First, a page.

Run theses simple tests to detect food adulteration

Ludhiana, June 23
Food adulteration can pose a serious risk to public health. Getting food tested in laboratories may not be feasible every time as it entails investment of time, effort and money. The good news is that in many cases sensory evaluation quick tests can help in determining whether or not the food product is adulterated.
The Food Safety and Standards Authority of India (FSSAI) has given some simple tests to detect adulteration in food.
Chilli powder is usually adulterated with brick powder, salt powder and talcum powder. In this case, the genuineness can be ascertained by taking a teaspoon of chilli powder in a glass of water and examining the residue. On rubbing the residue, if any grittiness is felt, it indicates the presence of brick powder or sand or both. If there is any white residue with a soapy and smooth feel, it suggests the presence of soap stone.
Sugar is another frequently adulterated foodstuff. Richa Batra, a city-based homemaker, says that she bought sugar that did not taste quite right. It seemed adulterated. The FSSAI suggests that to test sugar, rub a little of it on palm and smell. If adulterated with urea, it will smell of ammonia. Or you can dissolve a small amount of sugar in water. If adulterated with urea, sugar gives a smell of ammonia.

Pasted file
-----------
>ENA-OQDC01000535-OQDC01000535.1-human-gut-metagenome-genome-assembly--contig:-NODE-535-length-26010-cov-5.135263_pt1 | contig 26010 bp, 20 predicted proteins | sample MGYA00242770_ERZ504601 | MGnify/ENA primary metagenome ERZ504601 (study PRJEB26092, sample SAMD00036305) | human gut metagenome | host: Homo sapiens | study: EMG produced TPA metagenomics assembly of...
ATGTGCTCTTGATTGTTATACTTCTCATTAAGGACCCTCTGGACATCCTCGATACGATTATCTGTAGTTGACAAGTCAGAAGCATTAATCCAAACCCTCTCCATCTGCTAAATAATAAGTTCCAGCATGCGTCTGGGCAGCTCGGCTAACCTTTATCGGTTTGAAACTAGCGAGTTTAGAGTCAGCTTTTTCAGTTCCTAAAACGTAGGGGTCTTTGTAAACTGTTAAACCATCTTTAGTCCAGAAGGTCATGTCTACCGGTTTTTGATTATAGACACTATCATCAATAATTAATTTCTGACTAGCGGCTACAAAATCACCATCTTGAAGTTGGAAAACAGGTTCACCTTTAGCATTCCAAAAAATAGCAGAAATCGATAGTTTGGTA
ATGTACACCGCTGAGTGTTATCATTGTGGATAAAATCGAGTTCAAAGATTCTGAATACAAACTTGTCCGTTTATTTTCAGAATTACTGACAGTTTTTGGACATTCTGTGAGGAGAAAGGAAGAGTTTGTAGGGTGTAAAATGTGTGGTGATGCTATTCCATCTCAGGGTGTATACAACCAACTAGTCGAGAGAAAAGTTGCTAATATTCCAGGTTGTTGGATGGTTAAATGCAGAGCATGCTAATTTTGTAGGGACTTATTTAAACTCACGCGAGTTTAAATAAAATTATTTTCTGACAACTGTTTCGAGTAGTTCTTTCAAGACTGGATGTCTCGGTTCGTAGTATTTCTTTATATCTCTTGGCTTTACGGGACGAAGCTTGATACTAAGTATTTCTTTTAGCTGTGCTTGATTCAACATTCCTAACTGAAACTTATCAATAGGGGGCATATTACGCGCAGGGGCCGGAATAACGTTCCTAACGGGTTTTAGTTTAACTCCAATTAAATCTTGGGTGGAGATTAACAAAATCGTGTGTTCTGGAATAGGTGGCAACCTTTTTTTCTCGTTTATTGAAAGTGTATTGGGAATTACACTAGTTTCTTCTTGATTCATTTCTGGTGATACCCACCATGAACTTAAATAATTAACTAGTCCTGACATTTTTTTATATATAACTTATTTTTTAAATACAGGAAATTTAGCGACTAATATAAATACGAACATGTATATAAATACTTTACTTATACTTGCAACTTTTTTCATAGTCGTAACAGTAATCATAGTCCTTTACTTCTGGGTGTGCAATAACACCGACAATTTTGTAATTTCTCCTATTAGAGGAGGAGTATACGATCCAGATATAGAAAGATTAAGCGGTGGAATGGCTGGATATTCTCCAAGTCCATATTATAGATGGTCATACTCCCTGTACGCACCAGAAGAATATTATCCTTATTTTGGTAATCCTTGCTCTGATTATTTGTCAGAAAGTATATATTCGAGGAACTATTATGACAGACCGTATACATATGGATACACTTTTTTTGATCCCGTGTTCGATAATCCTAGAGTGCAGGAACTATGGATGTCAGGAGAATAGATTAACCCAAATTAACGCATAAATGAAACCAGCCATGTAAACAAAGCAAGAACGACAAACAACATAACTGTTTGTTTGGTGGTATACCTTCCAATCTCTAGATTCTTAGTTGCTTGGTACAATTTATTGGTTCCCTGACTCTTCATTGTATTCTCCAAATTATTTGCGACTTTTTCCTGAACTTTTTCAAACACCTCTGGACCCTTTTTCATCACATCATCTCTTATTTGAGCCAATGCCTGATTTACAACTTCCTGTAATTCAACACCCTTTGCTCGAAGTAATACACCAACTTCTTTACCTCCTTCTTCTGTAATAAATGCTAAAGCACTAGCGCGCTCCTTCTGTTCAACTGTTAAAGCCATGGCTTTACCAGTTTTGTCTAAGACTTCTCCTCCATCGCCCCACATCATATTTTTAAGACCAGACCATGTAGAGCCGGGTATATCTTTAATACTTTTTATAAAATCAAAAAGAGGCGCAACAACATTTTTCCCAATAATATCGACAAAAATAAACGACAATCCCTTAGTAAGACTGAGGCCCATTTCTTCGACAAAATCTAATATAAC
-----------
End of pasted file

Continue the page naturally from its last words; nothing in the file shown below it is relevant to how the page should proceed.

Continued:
Most of the times, the public remains unsuspecting of adulteration in atta (wheat flour). Yet it is very often adulterated. The normal taste of chapati prepared out of atta is somewhat sweetish whereas those prepared out of adulterated atta will be insipid and tasteless.
Among the spices and condiments, turmeric powder (haldi) often suffers the onslaught of adulteration. To detect artificial colour in turmeric powder, add a little of this powder in a glass of water. Natural turmeric powder leaves light yellow colour while settling down. Adulterated turmeric powder leaves a strong yellow colour in water while settling down. 
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Most of the times the public remains unsuspecting of adulteration in atta (wheat flour). Yet it is very often adulterated. The normal taste of chapati prepared out of atta is somewhat sweetish whereas those prepared out of adulterated atta will be insipid and tasteless.
The Food Safety and Standards Authority of India suggests that to test sugar, rub a little of it on palm and smell. If adulterated with urea, it will smell of ammonia.

Source: https://www.tribuneindia.com/news/ludhiana/run-theses-simple-tests-to-detect-food-adulteration/792176.html